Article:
And failure at any point leads to total breakdown of love. 

 

You have to let yourself feel the force of Jesus’ letter. 

   Have you abandoned the love you had at first in any of these respects? 

Are you finding your righteousness in something else besides Jesus?

 

Have you become cold and critical towards certain members of this church body?

   Are there people you avoid?  People you criticize?

Do you neglect the lost people God brings into your life? 

   Do you take no opportunity to tell them good news?  Those are hard questions. 

MP#3  How we keep the two together

So hard, realize it would be much easier if Jesus had just said—

   Doctrinal purity, that’s all I care about—just get it right theologically.

   But he didn’t.  He loves the truth, wants us to know it and defend it.

   And he wants us to be overflowing with love.

 

We’ve looked at the importance of truth and the importance of love—

   now let’s see how we keep the two together.

 

Paul’s letter to the Ephesians—written about 20 years before Revelation—

   there is a verse where Paul says:  “Speak the truth in love.” 

   And that really sums up what we’re talking about.

   That’s what Jesus wants in our lives and in our church.

 

Not love without the truth, not truth without love—but truth spoken in love.

   The key is the Gospel. 

   Because the Gospel makes you humble and bold at the same time. 

   You have to be humble and bold to speak the truth in love.

 

The reason we fail in love is because we’ve allowed something

   to take the position of trust or confidence in our lives that we should give to Jesus.

   We are finding our righteousness in something besides Jesus.

It could be doctrinal correctness—that’s the example we’ve looked at so far.

 

But it could be other things.

   It could be your morality—living right, keeping God’s commandments.

   Could be having a good family, good marriage, good kids.

   Could be success in business, career, financial matters.

   Could be your looks, body image, your health, athletic ability, intellect.

 

There are lots of things that we can put trust, confidence in besides Jesus.

   You say you believe in Jesus, but it’s these other things that

   enable you to look at yourself in the mirror.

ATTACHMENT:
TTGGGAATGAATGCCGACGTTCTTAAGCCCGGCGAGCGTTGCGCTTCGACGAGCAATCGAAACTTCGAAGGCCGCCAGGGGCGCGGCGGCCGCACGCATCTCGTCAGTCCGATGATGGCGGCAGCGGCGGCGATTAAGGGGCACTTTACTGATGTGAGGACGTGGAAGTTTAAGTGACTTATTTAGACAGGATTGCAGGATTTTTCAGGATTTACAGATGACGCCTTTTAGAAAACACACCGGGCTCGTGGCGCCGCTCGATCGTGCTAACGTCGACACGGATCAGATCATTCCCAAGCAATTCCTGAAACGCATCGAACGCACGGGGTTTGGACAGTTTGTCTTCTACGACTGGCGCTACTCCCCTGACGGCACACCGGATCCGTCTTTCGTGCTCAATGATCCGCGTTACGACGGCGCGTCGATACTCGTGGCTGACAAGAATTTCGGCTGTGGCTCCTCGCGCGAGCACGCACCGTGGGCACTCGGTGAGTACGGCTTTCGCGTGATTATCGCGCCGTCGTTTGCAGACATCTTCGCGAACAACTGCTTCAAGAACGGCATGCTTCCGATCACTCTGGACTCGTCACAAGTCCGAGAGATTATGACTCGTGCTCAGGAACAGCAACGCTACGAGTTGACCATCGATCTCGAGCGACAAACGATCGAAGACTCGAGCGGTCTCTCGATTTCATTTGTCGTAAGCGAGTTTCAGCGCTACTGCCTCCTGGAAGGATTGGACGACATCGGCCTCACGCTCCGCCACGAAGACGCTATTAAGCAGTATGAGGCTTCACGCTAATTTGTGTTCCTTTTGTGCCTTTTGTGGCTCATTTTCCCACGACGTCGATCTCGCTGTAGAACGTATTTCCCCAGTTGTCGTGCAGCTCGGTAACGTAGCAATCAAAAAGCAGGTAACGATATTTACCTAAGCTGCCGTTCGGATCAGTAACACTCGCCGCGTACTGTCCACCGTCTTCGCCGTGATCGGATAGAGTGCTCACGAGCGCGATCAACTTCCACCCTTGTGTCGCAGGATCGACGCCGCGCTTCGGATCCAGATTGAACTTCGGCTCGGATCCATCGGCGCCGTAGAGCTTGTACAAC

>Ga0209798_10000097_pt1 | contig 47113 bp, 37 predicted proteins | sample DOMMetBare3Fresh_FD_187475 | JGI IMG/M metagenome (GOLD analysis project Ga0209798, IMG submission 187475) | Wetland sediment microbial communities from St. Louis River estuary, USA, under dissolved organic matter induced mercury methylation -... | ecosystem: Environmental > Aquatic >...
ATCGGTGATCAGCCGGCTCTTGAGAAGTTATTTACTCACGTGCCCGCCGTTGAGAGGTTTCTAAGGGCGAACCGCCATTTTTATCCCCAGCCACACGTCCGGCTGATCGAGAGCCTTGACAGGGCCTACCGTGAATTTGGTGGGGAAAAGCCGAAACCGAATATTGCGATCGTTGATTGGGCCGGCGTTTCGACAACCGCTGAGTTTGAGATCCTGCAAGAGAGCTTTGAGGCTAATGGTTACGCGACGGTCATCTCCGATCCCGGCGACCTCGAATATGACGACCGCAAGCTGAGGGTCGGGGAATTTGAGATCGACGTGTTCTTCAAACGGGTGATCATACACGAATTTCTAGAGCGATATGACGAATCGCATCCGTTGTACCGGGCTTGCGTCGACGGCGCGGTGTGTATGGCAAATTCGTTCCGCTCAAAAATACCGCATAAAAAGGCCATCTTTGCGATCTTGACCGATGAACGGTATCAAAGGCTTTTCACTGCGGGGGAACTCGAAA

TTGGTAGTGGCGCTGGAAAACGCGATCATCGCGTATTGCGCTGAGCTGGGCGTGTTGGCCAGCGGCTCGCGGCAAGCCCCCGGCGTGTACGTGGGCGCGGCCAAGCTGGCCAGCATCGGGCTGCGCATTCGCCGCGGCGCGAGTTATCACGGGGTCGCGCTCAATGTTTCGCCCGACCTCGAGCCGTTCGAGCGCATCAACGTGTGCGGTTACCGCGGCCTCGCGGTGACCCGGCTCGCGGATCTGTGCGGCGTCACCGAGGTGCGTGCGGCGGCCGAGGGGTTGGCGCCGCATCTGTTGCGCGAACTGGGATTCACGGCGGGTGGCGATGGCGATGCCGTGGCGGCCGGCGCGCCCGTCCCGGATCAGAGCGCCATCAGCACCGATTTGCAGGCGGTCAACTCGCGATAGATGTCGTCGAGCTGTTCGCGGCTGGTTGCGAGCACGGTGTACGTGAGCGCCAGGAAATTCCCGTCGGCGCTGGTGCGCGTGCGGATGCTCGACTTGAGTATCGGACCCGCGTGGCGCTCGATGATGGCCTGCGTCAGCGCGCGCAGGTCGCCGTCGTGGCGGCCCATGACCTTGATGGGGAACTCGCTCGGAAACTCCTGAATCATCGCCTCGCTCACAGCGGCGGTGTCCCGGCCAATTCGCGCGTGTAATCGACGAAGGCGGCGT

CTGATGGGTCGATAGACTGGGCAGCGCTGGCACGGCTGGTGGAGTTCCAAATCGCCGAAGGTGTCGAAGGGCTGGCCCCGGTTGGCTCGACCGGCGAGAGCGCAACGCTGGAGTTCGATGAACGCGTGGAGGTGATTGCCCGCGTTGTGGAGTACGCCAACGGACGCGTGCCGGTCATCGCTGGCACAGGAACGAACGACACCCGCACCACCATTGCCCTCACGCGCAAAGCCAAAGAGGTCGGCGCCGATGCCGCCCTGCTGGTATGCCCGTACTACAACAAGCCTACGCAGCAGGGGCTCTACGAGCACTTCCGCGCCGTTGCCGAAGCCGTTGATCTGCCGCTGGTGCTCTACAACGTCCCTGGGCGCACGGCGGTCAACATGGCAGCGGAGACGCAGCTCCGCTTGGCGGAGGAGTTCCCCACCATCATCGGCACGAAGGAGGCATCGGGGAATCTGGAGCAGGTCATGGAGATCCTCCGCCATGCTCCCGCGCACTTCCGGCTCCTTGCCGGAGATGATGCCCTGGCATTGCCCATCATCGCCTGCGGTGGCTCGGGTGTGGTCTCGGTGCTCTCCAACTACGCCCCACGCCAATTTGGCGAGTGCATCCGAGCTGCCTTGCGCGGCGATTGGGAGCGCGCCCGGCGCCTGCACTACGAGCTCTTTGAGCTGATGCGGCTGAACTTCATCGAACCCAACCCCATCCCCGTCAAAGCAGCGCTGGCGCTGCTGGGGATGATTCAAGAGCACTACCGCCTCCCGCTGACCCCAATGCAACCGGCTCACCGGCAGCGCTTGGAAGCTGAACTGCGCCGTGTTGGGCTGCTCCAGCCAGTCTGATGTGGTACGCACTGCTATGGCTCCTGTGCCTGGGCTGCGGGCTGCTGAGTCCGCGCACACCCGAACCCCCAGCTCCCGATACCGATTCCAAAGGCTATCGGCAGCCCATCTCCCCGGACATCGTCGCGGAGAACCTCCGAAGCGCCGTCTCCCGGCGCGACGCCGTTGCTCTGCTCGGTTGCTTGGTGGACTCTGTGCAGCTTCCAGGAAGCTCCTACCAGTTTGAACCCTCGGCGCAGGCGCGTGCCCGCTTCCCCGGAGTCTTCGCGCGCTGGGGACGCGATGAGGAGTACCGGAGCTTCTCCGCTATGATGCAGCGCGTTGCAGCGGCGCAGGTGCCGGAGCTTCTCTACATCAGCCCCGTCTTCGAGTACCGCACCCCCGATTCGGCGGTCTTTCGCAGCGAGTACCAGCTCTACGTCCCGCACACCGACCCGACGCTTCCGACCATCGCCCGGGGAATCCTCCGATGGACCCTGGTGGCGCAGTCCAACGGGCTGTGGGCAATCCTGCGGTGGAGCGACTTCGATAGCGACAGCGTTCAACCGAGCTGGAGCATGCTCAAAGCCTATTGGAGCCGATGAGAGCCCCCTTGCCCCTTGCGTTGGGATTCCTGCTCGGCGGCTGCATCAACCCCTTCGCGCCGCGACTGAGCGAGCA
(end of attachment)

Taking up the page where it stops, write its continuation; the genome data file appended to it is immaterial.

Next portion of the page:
That always leads to a failure of love at every level and here’s why.

 

If you are successful in this thing you are trusting—if you are moral person,

   if you are successful in marriage, child rearing, in money—whatever—

   that success leads to pride.  You look down on people.

 

If you are a failure at the things you are trusting—fail morally, in marriage,

   with your children, or financially—or if those things are threatened—

   it leads to depression.  You are jealous or intimidated by people.

You can’t speak the truth in love, you can’t keep love and truth together

   if you are looking down on people, or if you are jealous or intimidated by them.

 

The Gospel alone makes you humble and bold at the same time.

   That’s why Jesus tells the Ephesians at the end of this letter.

Remember from where you have fallen.

   Remember how you used to find your trust and righteousness in me.

Repent and do the works you did at first.

   Repent of doing the right things for the wrong reasons. 

   When you remember and repent it humbles you.

 

And then he gives them a wonderful promise.

If you overcome in this, will eat of the tree of life that is in the paradise of God.

   When our first parents rebelled, were cast out, denied access to the tree of life.

Jesus says, through me, you can have access again.

   And you can taste and see that God is good—he’s talking about heaven—

   when you know that is what God has for you in Jesus, it makes you bold.

Because you know that this truth you are speaking to this person is for their good—

   it’s going to get them closer to Jesus, who is the source of all blessing.

 

Imagine if we were a church that always spoke the truth in love.

   It would not always be the most comfortable place.

   Because as sinners, the truth sometimes comforts, but sometimes it hurts.

But, ultimately it would be a place of great joy because that truth would

   lead us closer to Jesus. 

 

I have lots of books in my study, but there is one that is dear to me.

   Because given to me by a Christian friend years ago.

He gave it to me because he felt compelled to tell me the truth

   about something that was painful for me to hear.

   And the book was his way of softening the blow.

 

It was his way to communicating to me—Andrew, I love you.

   I love you because I love Jesus and I want you to experience a good life.

   Listen to what I have to tell you.  And I knew he loved me, and I let truth in.

That’s beautiful.  That’s a picture of the church and people God wants us to be.